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Q&A: ElBaradei, Feeling the Nuclear Heat

The Nuclear Nonproliferation Treaty comes up for review in May. Negotiations are said to be in disarray. Your view?

I am discouraged that I have not seen much substantive preparation for that conference. People are tinkering around the edges, but we have not seen serious discussions on substance.


Mohamed ElBaradei wants a third term as head of the International Atomic Energy Agency. (Leonhard Foeger -- Reuters)

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The U.S. Department of Energy wasinterested in doing research on nuclear bunker busters and other nuclear equipment.

That sent the wrong message -- you can't tell everyone "don't touch nuclear weapons" while continuing to build them.

Egypt has been reported as engaging in experiments with nuclear materials.

As the Egyptian government said recently, there was a failure in reporting certain experiments, but they do not have a weapons program. . . . It comes back to a sense of frustration -- a sense of instability. As part of the peace process, we must engage in a parallel security dialogue. You will not get peace simply by saying here is a Palestinian state. You need a security structure undergirding the peace process, dealing with weapons of mass destruction.

Are you saying that frustration over the Palestinian issue has led to Egypt's experimenting in nuclear technology?

No, I am saying there is a sense of a security imbalance in the Middle East.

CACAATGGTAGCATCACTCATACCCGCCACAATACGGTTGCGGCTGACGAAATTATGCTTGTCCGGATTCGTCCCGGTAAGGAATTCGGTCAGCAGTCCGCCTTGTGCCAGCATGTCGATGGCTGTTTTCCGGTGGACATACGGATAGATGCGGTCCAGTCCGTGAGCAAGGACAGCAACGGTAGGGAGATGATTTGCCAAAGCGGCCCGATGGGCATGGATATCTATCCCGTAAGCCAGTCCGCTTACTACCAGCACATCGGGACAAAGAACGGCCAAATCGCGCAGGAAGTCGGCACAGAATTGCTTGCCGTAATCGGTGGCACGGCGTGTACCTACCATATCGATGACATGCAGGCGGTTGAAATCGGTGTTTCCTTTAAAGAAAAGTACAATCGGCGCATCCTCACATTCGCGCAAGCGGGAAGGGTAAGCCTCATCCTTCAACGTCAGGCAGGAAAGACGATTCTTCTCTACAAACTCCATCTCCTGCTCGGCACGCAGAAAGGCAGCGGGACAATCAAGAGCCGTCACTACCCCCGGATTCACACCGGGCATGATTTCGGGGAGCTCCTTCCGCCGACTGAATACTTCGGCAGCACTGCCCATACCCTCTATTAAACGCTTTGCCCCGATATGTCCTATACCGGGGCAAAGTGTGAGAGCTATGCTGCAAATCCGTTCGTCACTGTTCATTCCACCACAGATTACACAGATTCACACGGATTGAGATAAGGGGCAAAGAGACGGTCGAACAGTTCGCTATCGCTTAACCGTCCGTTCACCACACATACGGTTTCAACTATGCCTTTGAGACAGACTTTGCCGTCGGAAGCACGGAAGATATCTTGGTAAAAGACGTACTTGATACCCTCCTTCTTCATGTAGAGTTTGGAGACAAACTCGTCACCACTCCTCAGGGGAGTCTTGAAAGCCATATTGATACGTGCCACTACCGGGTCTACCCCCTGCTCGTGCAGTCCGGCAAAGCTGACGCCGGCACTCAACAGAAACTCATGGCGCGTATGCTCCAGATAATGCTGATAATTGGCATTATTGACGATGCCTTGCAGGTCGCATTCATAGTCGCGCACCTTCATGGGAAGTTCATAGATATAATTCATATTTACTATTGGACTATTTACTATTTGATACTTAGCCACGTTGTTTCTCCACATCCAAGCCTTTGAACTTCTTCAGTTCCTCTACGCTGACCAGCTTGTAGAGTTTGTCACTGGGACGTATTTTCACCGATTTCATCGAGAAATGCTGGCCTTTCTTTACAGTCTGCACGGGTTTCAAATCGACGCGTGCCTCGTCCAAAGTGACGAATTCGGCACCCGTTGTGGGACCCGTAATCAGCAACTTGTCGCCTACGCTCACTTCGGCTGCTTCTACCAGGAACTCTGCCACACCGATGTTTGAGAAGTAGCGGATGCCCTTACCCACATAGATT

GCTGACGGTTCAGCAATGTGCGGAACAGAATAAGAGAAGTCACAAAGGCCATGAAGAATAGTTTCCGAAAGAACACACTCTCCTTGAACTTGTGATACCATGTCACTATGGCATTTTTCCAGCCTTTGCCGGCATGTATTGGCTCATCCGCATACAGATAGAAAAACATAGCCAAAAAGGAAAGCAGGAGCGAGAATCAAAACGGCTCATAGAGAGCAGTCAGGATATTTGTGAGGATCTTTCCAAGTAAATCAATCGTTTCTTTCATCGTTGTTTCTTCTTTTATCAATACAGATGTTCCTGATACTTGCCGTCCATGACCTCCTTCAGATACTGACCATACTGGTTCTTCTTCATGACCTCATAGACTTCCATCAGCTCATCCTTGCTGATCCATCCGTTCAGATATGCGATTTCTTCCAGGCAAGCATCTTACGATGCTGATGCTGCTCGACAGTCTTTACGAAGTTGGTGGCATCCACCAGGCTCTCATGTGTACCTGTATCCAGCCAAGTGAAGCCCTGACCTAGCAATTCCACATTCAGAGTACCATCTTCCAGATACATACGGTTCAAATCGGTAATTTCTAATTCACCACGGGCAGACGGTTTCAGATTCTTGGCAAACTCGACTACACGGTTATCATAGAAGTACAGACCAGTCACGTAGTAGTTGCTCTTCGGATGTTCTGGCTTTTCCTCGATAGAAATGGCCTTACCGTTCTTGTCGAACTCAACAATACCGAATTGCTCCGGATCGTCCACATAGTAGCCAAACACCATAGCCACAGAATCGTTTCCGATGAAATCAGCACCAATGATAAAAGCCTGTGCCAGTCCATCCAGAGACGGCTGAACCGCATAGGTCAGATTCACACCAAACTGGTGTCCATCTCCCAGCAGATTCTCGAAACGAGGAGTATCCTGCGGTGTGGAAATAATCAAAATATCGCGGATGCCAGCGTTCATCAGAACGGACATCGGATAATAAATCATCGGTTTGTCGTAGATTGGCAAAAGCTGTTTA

Because Israel has a nuclear weapon?

There's a lot of frustration because Israel is outside the [nuclear nonproliferation] regime. Egypt should not have done this. South Korea also did some undeclared experiments recently.

Do you believe some terrorist groups have actually acquired nuclear materials?

It is a real possibility. If it were to happen, it would have disastrous consequences -- a terror group could acquire a stolen nuclear weapon, or enough material to develop a crude nuclear weapon. We know there has been a lot of illicit trafficking of nuclear materials -- even some kilogram quantities of highly enriched uranium.

Do you think a terror group actually has a nuclear device?

I cross my fingers . . . but I cannot say 100 percent that it hasn't happened. Remember, after the Cold War, there was a period of time when lots of nuclear material was not adequately protected in the former Soviet Union. I hope nothing significant went to a terrorist group, but it would be irresponsible for me to exclude it.

Has al Qaeda acquired these weapons?

We know they were interested. In Afghanistan, there were documents looking at the possibility of developing or acquiring a nuclear device. It is unlikely, but it is a scenario one cannot exclude.

What are the prospects of the IAEA getting into North Korea?

I'd like to go back and dismantle the program -- if they have nuclear weapons. Time is not in favor of the international community. North Korea has plutonium for sure -- enough to make at least six to eight bombs. Like Iran, we should discuss their security concerns and their sense of isolation and bring a generous offer which would enable them to give up their nuclear ambitions. North Korea has been in noncompliance for 12 years, and that has given them time to develop nuclear capability.

Do you think it is unfair that the Bush administration is trying to kick you out?

If reelected, I will continue to do things the way I see best. It's very important to me that this multinational institution continue to be impartial and independent. I will not compromise on this. I don't know who wants me out. They say they want a rotation policy. I have spent almost 30 years of my life doing this, and before I cross to the other side, I want to get the Iran issue out of the way and get to the bottom of the A.Q. Khan [former head of Pakistan's nuclear program] network -- he provided the complete kit [for a nuclear weapon] to Libya.


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